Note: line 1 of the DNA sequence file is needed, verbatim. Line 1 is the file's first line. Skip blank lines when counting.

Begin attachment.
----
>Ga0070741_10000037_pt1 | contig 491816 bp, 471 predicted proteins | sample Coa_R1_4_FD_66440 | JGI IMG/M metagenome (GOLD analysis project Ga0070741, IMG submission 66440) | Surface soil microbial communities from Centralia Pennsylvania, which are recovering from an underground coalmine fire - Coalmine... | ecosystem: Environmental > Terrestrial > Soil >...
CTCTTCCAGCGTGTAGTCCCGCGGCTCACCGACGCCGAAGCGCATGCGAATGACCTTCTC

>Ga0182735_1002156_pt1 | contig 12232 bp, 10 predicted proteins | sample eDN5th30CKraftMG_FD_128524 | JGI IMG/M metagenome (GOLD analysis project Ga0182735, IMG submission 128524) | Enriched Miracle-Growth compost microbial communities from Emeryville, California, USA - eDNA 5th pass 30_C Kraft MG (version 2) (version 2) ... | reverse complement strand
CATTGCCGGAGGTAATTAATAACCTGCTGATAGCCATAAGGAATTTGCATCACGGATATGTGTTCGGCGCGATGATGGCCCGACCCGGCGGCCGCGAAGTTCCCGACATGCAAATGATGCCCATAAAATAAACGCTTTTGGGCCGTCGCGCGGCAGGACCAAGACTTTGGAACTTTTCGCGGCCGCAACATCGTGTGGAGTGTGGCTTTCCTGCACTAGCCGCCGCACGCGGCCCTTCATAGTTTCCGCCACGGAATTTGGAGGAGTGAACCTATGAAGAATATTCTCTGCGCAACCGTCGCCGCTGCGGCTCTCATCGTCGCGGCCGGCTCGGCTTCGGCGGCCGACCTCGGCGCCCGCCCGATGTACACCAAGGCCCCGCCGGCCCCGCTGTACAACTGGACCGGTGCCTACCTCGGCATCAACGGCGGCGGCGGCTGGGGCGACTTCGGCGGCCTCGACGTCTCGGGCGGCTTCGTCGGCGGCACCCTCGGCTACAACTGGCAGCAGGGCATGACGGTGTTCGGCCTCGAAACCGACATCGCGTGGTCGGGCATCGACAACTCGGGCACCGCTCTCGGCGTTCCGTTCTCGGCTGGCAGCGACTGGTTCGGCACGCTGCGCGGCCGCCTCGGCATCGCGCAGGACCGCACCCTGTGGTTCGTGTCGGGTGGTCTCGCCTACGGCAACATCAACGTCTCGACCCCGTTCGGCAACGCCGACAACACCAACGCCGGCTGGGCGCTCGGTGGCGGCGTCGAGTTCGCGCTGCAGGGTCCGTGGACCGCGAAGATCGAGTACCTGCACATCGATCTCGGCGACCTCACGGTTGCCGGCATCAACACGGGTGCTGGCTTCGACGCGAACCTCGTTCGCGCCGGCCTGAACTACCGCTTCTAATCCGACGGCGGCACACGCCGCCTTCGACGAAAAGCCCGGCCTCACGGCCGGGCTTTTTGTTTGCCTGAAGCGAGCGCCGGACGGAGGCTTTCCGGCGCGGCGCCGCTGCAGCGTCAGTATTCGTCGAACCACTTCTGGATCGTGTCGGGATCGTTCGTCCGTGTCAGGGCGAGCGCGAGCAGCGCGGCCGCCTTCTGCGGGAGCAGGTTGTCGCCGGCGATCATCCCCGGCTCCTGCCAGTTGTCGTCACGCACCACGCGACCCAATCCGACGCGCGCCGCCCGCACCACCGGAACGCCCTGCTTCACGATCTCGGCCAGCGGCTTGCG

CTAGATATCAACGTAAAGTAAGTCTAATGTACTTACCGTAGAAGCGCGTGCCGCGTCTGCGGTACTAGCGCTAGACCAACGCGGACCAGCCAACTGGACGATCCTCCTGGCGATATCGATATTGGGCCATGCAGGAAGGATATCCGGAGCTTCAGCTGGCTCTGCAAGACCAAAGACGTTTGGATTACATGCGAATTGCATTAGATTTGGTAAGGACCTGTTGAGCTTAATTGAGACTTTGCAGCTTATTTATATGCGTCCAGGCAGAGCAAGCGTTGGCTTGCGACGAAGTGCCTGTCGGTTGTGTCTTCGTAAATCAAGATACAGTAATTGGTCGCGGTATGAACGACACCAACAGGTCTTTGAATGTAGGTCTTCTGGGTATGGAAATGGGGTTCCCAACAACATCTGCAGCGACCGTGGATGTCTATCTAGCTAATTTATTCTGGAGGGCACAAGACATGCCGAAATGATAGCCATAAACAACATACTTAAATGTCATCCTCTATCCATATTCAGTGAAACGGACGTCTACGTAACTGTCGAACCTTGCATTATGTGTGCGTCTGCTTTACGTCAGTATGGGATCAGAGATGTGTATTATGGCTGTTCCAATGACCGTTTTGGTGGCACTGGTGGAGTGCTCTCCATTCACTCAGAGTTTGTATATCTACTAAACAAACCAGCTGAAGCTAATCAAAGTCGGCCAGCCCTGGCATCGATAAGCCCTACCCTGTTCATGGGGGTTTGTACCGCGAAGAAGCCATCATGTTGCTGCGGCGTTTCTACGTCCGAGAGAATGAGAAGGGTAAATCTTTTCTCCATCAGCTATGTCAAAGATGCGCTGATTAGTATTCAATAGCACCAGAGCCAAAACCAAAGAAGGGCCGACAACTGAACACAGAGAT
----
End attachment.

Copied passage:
>Ga0070741_10000037_pt1 | contig 491816 bp, 471 predicted proteins | sample Coa_R1_4_FD_66440 | JGI IMG/M metagenome (GOLD analysis project Ga0070741, IMG submission 66440) | Surface soil microbial communities from Centralia Pennsylvania, which are recovering from an underground coalmine fire - Coalmine... | ecosystem: Environmental > Terrestrial > Soil >...